Lake Fenton Fagus Stream (Mt. Field National Park)

Nothofagus gunii, more commonly known as “fagus”, is Tasmania’s only native deciduous tree. It flanks the sides of Tasmania’s mountains at higher elevations and generally turns yellow around ANZAC Day (April 25). The turning of the fagus has become so popular among locals that Mt. Field National Park hosts a “Fagus Festival” every year around ANZAC Day. Lake Fenton and the ‘tarn shelf’ feature very condensed areas of fagus, making them the most popularly visited areas of the park during autumn.

 

 

Print Code: MFNP9 | Sizes Available: A5, A4, A3, Oversize

 

 

Photographer’s Reflection:

 

“It was good for me to be afflicted so that I might learn your [God’s] decrees…in faithfulness you have afflicted me. May your unfailing love be my comfort, according to your promise to your servant. Let your compassion come to me that I may live, for your law is my delight.” (Psalm 119:71,75-77)

 

I joke with people that my “computer IQ” is two points above an eggplant (which is not far off the truth).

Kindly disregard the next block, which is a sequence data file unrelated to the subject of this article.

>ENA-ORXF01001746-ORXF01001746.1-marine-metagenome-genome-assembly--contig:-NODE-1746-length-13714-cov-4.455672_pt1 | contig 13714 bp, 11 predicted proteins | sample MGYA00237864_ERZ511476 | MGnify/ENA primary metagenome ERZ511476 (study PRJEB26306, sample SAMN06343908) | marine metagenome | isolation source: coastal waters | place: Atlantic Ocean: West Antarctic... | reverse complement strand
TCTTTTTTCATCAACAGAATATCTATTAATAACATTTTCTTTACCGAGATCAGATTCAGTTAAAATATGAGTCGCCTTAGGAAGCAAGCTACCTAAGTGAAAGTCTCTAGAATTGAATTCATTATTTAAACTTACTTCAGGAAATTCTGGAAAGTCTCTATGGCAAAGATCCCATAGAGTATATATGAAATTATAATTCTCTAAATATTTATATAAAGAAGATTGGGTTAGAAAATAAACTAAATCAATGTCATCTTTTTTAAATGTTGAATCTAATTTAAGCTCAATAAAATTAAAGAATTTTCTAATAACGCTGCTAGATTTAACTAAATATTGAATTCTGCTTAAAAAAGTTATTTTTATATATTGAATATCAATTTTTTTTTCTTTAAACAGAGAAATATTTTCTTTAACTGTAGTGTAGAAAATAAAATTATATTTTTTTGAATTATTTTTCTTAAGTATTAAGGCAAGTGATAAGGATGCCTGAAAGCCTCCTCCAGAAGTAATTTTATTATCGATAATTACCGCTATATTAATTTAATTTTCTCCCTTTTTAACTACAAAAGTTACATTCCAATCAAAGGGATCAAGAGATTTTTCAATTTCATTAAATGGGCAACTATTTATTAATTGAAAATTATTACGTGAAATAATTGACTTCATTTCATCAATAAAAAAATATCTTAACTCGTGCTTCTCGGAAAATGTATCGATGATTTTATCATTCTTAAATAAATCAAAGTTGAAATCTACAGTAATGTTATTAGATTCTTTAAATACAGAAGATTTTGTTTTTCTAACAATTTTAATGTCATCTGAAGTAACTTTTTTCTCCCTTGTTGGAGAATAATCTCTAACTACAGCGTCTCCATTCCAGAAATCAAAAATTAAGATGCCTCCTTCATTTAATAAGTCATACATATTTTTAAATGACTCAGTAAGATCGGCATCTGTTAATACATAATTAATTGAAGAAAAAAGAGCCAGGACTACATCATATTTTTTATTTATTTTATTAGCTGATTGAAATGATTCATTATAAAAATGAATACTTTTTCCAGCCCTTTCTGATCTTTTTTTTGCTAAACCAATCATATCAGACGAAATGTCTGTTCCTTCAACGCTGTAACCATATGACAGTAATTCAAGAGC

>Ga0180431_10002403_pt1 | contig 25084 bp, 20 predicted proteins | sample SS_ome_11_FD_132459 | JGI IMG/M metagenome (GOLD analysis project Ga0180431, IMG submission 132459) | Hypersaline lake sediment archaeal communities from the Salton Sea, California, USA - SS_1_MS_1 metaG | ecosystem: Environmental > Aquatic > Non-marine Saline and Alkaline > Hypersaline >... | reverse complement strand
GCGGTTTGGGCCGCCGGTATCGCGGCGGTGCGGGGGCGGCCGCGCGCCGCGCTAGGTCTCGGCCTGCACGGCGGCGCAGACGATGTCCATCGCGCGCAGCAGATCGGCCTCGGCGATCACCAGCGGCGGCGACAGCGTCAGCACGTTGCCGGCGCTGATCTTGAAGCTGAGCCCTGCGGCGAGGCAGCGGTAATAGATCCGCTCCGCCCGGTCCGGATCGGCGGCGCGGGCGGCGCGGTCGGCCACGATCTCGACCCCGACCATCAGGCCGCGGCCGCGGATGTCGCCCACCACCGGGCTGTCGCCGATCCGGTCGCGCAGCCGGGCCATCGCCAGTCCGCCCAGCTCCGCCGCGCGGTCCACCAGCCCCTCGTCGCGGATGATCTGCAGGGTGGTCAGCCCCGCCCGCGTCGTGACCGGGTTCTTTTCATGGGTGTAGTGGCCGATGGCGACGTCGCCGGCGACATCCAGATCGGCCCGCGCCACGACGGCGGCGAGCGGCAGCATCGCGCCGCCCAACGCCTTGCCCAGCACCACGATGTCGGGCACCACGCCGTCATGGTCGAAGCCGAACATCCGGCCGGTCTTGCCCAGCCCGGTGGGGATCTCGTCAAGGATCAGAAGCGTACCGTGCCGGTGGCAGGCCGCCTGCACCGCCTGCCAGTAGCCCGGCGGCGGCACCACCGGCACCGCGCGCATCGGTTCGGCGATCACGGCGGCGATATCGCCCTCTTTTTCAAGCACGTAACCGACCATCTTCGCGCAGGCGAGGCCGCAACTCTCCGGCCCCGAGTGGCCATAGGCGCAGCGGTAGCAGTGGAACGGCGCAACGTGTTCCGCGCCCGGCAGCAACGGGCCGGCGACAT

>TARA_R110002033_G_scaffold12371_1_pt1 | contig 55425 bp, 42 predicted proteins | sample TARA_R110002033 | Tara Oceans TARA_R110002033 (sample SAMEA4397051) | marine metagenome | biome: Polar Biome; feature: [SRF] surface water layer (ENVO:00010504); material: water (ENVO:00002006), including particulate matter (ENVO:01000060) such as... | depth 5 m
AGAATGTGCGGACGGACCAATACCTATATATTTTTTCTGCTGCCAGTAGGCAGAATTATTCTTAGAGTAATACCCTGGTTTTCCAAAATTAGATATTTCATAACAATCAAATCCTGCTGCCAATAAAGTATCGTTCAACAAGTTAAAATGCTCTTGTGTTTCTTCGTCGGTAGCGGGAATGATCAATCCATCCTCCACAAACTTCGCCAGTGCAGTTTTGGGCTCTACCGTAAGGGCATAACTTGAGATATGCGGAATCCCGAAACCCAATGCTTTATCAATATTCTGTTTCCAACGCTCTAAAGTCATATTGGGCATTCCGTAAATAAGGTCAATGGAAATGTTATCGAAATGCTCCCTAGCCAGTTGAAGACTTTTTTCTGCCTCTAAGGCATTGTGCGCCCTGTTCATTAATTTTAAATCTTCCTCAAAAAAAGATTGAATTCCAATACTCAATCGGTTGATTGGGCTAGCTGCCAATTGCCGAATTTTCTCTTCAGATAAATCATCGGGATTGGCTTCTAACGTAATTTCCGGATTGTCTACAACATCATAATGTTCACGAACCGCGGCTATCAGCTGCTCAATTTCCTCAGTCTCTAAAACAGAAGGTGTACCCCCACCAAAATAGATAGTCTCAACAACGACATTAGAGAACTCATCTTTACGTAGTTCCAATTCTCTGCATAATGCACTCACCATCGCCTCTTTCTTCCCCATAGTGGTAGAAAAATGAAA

I also tell them that they would want me to be in the cockpit of their plane before they would want me behind their computer because there’s a much greater chance I would crash their computer than their plane.

 

To cut a very long and painful story short, when I was trying to perform a back up of my entire hard drive I accidentally erased my entire hard drive. 

 

ABSOLUTELY EVERYTHING was completely lost: ALL my artwork, ALL my photos, ALL my print files, ALL my documents, ALL my family photos and videos, every archive of EVERYTHING that had ever been on my computer and its predecessors was GONE!